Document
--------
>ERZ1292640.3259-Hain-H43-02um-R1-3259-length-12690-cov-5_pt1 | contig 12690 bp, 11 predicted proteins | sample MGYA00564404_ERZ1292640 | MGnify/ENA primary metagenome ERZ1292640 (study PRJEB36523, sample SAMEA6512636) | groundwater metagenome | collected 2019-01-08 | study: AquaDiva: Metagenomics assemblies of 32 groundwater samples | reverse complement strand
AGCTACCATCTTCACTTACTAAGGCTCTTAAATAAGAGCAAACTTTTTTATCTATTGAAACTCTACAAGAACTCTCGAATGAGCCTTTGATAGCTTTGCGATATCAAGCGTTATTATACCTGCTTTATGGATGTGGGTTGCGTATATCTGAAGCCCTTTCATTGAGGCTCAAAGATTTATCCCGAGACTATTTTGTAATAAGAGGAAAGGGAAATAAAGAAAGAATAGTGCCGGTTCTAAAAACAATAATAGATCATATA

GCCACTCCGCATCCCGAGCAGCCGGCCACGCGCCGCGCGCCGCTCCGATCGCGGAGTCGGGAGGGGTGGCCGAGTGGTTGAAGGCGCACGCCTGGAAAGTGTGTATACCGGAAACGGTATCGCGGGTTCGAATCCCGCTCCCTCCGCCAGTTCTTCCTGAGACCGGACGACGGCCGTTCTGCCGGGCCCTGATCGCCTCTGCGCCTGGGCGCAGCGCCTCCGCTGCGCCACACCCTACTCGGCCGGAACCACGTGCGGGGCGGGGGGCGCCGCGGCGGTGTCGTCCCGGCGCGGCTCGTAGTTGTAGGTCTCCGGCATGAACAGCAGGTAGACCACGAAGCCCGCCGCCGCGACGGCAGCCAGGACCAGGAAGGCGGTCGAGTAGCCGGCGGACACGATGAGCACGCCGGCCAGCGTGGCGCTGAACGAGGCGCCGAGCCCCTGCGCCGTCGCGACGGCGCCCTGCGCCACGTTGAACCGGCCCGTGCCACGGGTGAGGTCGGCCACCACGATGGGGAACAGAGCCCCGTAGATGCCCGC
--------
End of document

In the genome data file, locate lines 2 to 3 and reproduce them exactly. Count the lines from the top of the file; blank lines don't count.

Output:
AGCTACCATCTTCACTTACTAAGGCTCTTAAATAAGAGCAAACTTTTTTATCTATTGAAACTCTACAAGAACTCTCGAATGAGCCTTTGATAGCTTTGCGATATCAAGCGTTATTATACCTGCTTTATGGATGTGGGTTGCGTATATCTGAAGCCCTTTCATTGAGGCTCAAAGATTTATCCCGAGACTATTTTGTAATAAGAGGAAAGGGAAATAAAGAAAGAATAGTGCCGGTTCTAAAAACAATAATAGATCATATA

GCCACTCCGCATCCCGAGCAGCCGGCCACGCGCCGCGCGCCGCTCCGATCGCGGAGTCGGGAGGGGTGGCCGAGTGGTTGAAGGCGCACGCCTGGAAAGTGTGTATACCGGAAACGGTATCGCGGGTTCGAATCCCGCTCCCTCCGCCAGTTCTTCCTGAGACCGGACGACGGCCGTTCTGCCGGGCCCTGATCGCCTCTGCGCCTGGGCGCAGCGCCTCCGCTGCGCCACACCCTACTCGGCCGGAACCACGTGCGGGGCGGGGGGCGCCGCGGCGGTGTCGTCCCGGCGCGGCTCGTAGTTGTAGGTCTCCGGCATGAACAGCAGGTAGACCACGAAGCCCGCCGCCGCGACGGCAGCCAGGACCAGGAAGGCGGTCGAGTAGCCGGCGGACACGATGAGCACGCCGGCCAGCGTGGCGCTGAACGAGGCGCCGAGCCCCTGCGCCGTCGCGACGGCGCCCTGCGCCACGTTGAACCGGCCCGTGCCACGGGTGAGGTCGGCCACCACGATGGGGAACAGAGCCCCGTAGATGCCCGC